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Afro Brazilians Celebrate One of the World’s Largest Harvest Festivals in June

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Salvador Bahia Brazil is not only the capital of carnival but also has the most popular harvest festival in the country. The Festa Junina (June festivals) begin on the 16th with- Corpus Christi day and end on July 2 with Bahian Independence day. 

Right in the middle, on June 24, is Sao Joao Day, the official harvest celebration. The whole period is filled with celebrations honoring the agricultural history of the region. 

In many ways, this localized holiday season rivals the summer carnival. The June festivities are more traditional and very celebrated by the main states of the region. They are essential events for commerce and tourism in the Northeast since they are also held during school holidays, making it possible for the whole family to travel together.

This guarantees a profit for rural cities and states, with crowded hotels generating jobs.

Although the holidays began as remembrances of Catholic saints, they were quickly transformed by the cultural influence of the African and indigenous populations in the northeast. Through Afro-Brazilian influences, especially Candomblé, the June festivals began to have new manifestations in the country.

One example is the relationship established between the saints and the orishas. The images of São Peter and São John are synchronized with that of Xangô, the African deity of justice and lightning.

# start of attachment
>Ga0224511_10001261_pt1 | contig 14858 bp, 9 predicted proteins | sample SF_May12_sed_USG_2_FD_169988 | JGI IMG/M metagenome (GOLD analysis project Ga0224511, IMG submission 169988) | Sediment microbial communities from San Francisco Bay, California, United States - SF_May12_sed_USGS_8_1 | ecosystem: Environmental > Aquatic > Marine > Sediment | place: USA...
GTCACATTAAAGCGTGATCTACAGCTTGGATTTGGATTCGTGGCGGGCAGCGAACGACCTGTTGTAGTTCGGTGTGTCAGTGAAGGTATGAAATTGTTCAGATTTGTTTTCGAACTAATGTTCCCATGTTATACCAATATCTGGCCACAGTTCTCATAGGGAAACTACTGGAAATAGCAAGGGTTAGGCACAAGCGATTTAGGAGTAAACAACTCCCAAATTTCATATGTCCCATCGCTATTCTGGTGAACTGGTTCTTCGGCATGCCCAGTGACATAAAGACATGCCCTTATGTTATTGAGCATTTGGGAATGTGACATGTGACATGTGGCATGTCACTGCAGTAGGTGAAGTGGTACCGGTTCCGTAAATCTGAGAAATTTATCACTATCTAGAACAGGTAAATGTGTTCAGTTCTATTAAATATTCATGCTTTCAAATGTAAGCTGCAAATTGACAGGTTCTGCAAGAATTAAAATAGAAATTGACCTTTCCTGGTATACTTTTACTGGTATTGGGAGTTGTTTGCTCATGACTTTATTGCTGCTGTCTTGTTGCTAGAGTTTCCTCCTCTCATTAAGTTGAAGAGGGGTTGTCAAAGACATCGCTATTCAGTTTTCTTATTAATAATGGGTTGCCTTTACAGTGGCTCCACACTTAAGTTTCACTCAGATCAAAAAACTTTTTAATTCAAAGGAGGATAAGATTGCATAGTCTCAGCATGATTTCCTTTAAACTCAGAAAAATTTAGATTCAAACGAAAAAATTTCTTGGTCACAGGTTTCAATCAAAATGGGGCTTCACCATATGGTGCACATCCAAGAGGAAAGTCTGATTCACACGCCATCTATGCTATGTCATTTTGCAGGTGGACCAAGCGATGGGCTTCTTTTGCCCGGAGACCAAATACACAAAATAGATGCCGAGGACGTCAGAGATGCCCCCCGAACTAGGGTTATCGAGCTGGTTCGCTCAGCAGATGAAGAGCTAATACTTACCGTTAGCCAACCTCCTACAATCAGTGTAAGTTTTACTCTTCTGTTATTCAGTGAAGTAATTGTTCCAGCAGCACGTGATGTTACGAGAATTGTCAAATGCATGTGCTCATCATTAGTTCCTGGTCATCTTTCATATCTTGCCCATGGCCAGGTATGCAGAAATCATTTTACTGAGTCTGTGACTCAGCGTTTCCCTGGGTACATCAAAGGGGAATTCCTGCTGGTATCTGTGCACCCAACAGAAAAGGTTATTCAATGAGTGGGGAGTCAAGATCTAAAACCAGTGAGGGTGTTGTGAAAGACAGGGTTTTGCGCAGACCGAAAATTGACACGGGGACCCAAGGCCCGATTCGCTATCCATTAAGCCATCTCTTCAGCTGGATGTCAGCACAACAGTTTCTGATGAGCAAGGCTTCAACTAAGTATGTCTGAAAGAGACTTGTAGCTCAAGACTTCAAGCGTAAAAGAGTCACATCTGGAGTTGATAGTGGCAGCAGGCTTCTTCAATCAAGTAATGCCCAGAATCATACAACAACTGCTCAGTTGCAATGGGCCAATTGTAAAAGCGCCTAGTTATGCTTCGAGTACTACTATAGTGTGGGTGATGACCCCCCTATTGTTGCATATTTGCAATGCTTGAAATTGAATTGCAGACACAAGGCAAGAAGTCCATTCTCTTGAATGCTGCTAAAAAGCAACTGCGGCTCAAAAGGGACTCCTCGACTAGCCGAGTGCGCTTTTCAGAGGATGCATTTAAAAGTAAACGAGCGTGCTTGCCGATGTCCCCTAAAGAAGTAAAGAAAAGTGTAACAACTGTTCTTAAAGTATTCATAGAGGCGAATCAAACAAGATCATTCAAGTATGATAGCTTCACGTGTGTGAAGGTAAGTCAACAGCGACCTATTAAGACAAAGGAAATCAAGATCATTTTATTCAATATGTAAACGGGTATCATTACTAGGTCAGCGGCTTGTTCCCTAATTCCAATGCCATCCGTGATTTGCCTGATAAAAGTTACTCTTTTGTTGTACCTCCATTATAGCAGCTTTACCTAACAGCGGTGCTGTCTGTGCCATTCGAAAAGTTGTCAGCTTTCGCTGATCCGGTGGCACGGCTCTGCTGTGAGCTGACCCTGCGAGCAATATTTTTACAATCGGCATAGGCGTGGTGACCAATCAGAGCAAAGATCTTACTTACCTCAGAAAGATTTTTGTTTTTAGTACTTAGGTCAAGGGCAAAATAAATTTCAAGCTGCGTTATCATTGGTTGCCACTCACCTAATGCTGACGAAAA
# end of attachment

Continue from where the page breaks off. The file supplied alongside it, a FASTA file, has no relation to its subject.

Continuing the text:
Like most celebrations, music, food and dance fill the festival stages called campos. 

Forró is the name of the music and dance genre. Its roots can be found on the farms and plantations of northeastern Brazil, where farmers and African slaves utilized singing to manage the animals and communicate with one another while they harvested crops including sugarcane, corn and vegetables as well as coffee. For each crop and stage of the collection, they had a different song.

The songs traveled with the farmers and field workers as they corralled cows and carried crops from the fields into the homes and cafes, and everyone joined in singing together. The songs were then performed by gifted local vocalists at events and parties, and occasionally they engaged in unofficial competitions with rival viola (guitar) players in freestyle rap-like improvisations. The primary instruments at first were the huge metal triangle, zabumba (an Afro-Brazilian drum), and guitar (also known as the viola). The accordion was later incorporated into traditional forró bands as a result of the French influence.

As one would anticipate from dishes prepared in a rural setting, the food at Festa Junina is thick and produced with regional ingredients. Typical dishes include bolo de fubá, which are corn cakes made from finely ground rice or corn flour, curau, which is cornmeal mixed with condensed milk and peanuts and then sprinkled with cinnamon, cocada de colher, which is shredded coconut mixed with condensed milk and butter, and paçoca (candy made out of crushed peanuts).

Straw hats and plaid shirts are typical festival attire, representing the stereotypical look of rural Brazilians.  Women typically wear a Chita vestido. Vestido translates as “dress.” Chita is a traditional Brazilian fabric that is commonly used in house accessories, decoration, as well as clothing, and fashion. 

The area is illuminated by bonfires (fogueiras) along the roads that connect the towns. Bandeirinhas (small flags) can also be found everywhere because they are the most traditional decoration in Festas Juninas.

Remember to add this popular and fun festival to your bucket list.

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